He pounds, with cruel violence, his bat upon the plate.

And now the pitcher holds the ball, and now he lets it go,
and now the air is shattered by the force of Casey’s blow.

Oh, somewhere in this favored land the sun is shining bright.
The band is playing somewhere, and somewhere hearts are light.
And, somewhere men are laughing, and little children shout,

but there is no joy in Mudville
mighty Casey has struck out.

 

Pix Before Pixels

 

Original Post From http://www.artnews.com

Altered pictures have been around since photography’s invention. Until now, however, they have mostly been seen as footnotes and oddities in the medium’s history. “Faking It: Manipulated Photography Before Photoshop,” on view from October 11 through January 27, argues that everything digital
photography does has been done before—in portraits, photo-illustrations, pictures for newspapers and magazines, and novelty photos. “The technology has changed several times in the course of photography’s history, and that’s part of the history of the medium, but there’s no break between analog and digital,” Fineman says. “It’s a continuum.”

That continuum exists in part because the motivations for tweaking images haven’t changed much. Chief among those reasons is that all cameras have shortcomings—there are things they cannot record. Early photographers in particular relied on darkroom techniques and postproduction procedures to make their pictures look like what they saw, or would have liked to see, with their eyes. When Édouard Baldus photographed a monastery courtyard for Cloister of Saint-Trophime, Arles, in 1851, he encountered a complicated angle and dim light, problems familiar to any photographer. His solution was to patch together a salt print from multiple negatives. The finished composite has crisp details in even the shadowy areas and has views in both directions around an ornately carved corner. “He couldn’t get everything in sharp focus and in the right exposure, so he made a lot of paper negatives and fit them together like a jigsaw puzzle,” says Fineman. The result is a “perspective that couldn’t really exist. It looks convincing, but you can tell along the seams.”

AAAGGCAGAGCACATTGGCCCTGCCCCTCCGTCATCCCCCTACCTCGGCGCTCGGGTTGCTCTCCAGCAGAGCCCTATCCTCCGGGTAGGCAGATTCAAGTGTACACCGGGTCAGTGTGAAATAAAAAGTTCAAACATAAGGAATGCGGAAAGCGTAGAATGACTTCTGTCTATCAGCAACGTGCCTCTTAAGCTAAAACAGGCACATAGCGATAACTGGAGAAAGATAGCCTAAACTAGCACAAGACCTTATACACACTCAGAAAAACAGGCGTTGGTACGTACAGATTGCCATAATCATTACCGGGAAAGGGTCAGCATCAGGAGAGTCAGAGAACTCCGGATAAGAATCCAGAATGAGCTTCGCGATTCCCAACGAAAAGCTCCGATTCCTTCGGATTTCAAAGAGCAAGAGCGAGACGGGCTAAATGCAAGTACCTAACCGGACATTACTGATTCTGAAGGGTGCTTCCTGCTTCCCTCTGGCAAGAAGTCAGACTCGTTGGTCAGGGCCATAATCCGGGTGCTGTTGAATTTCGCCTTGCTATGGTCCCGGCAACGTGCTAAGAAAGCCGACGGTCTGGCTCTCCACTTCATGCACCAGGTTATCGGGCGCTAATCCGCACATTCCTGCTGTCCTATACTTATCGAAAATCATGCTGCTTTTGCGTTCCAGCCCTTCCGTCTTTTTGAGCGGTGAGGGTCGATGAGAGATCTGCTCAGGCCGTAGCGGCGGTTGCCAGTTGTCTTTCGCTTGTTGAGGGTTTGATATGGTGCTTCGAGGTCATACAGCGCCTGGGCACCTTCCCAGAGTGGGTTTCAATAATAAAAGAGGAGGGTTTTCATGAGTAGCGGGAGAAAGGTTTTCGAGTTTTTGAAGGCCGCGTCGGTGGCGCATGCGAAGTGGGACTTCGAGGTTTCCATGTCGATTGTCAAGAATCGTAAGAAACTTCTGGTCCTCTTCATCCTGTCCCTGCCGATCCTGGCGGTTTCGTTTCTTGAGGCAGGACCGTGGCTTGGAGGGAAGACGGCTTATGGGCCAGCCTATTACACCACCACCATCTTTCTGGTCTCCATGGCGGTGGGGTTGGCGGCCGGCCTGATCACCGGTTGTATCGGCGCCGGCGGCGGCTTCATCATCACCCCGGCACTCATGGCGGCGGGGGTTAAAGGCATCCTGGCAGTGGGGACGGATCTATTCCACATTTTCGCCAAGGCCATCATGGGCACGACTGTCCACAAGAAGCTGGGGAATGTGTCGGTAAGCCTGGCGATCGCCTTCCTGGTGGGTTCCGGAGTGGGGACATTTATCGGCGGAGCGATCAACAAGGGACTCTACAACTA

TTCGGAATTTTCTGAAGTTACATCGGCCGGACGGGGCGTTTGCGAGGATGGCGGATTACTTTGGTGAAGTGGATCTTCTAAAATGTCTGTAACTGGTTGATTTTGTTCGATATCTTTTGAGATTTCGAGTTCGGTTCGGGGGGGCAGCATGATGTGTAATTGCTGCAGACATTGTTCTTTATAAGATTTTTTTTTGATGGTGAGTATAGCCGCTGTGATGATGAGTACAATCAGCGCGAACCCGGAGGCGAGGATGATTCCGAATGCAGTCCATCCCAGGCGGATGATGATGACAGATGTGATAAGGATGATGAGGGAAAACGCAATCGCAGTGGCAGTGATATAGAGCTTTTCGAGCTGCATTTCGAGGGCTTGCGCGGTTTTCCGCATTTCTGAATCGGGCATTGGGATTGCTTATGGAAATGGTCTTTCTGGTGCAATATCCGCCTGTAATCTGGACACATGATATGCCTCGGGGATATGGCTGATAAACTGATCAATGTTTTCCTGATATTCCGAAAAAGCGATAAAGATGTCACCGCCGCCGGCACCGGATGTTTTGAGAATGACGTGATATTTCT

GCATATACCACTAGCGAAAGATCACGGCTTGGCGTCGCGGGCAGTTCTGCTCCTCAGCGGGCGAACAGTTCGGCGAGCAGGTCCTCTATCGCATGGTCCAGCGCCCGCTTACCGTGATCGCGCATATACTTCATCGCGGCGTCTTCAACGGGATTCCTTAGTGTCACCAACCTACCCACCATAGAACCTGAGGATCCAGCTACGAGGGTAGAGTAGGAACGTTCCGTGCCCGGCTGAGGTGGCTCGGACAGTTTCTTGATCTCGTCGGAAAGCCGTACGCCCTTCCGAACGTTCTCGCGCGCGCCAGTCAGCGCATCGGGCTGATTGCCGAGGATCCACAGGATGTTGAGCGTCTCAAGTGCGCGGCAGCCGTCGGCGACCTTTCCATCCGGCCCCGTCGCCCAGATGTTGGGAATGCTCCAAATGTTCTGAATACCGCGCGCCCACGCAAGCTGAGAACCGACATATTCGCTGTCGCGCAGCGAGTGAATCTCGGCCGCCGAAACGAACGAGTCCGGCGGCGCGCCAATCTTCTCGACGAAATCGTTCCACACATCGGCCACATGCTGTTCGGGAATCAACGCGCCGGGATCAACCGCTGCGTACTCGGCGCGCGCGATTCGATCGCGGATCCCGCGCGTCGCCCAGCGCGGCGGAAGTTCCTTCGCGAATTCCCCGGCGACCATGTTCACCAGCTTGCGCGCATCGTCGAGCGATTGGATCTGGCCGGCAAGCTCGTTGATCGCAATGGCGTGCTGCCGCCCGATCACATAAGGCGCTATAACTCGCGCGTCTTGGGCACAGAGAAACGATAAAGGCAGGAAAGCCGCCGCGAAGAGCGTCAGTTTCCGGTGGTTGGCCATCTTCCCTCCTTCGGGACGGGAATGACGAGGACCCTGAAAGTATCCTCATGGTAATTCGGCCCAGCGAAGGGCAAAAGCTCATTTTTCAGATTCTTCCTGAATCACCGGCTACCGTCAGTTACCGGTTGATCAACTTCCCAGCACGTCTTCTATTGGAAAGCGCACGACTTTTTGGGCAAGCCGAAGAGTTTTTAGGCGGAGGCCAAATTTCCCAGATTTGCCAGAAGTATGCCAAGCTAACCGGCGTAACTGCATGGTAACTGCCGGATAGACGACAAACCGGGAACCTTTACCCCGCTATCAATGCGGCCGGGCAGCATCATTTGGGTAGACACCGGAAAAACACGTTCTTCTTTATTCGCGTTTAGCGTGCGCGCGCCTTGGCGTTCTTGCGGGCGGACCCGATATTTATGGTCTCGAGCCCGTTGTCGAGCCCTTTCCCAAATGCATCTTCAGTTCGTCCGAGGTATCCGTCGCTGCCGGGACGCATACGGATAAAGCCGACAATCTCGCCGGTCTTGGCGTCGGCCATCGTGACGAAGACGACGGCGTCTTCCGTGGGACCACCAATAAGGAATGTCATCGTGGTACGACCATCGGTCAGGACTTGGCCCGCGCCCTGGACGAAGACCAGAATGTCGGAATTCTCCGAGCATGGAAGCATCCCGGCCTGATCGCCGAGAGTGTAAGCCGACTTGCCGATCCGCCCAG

The sky was a particular challenge for 19th-century photographers. Since emulsions were more sensitive to blue light than to warmer colors, skies had to be overexposed for the foreground to look correct. One solution was simply to paint out the negative to make the sky smooth and white; another was to combine a negative exposed for the sky with one exposed for the rest of the image. But photographers did not limit themselves to negatives from the same time or place. Gustave Le Gray used the same spectacularly evocative sky for three different seascapes, and Carleton E. Watkins inserted towering fluffy clouds above his view of the Columbia River. The blank sky in Watkins’s untouched image, which also appears in the Met show, is “a much more modern-looking picture,” Fineman says, but to 19th-century audiences “clouds looked better—and sold better.”

Salability has often been a powerful motivator for doctoring photos, and the strange and funny have always attracted attention. Fanciful images on cartes de visite and other kinds of prints were wildly popular. Trick-photography postcards showing oversize produce (an ear of corn so huge it requires its own railroad car, or a watermelon as a house) were a big hit in the United States in the first decade of the 20th century. The European equivalents were more romantic. Women appeared in bubbles or clouds. In one, a man raises a bottle to a hand-colored moon with a smiling female face. Portraits were often enlivened by showing the sitter next to her double—or decapitated. Thousands of headless pictures were made from the 1870s through the early 1900s. A poser could be depicted holding (or, in one case, juggling) his own head. “You could go to a photography studio and get a portrait taken with your head on a platter,” Fineman says.

Read “Original Post”

 

Louvre Museum: Islamic art honored amid cultural clash

 

Panel with hunters. Carved and engraved ivory ...

Panel with hunters. Carved and engraved ivory with traces of paint, 11th–12th century, Egypt. (Photo credit: Wikipedia)

Islamic art honored amid cultural clash

Posted: Friday, September 21, 2012 10:33 am

PARIS, In its boldest development in a generation, the Louvre Museum has a new wing dedicated to Islamic art, a nearly $130 million project that comes at a tense time between the West and the Muslim world.

Louvre curators tout their new Islamic Art department, which took 11 years to build and opens to the public on Saturday, as a way to help bridge cultural divides. They say it offers a highbrow and respectful counterpart to the recent unflattering depictions of the Prophet Muhammad in Western media that have sparked protests by many Muslims.

Still, one of the Louvre’s own consultants acknowledged that some Muslims could be “shocked” by three images of Muhammad with his face exposed in the new wing. Many Muslims believe the prophet should not be depicted at all — even in a flattering way — because it might encourage idolatry.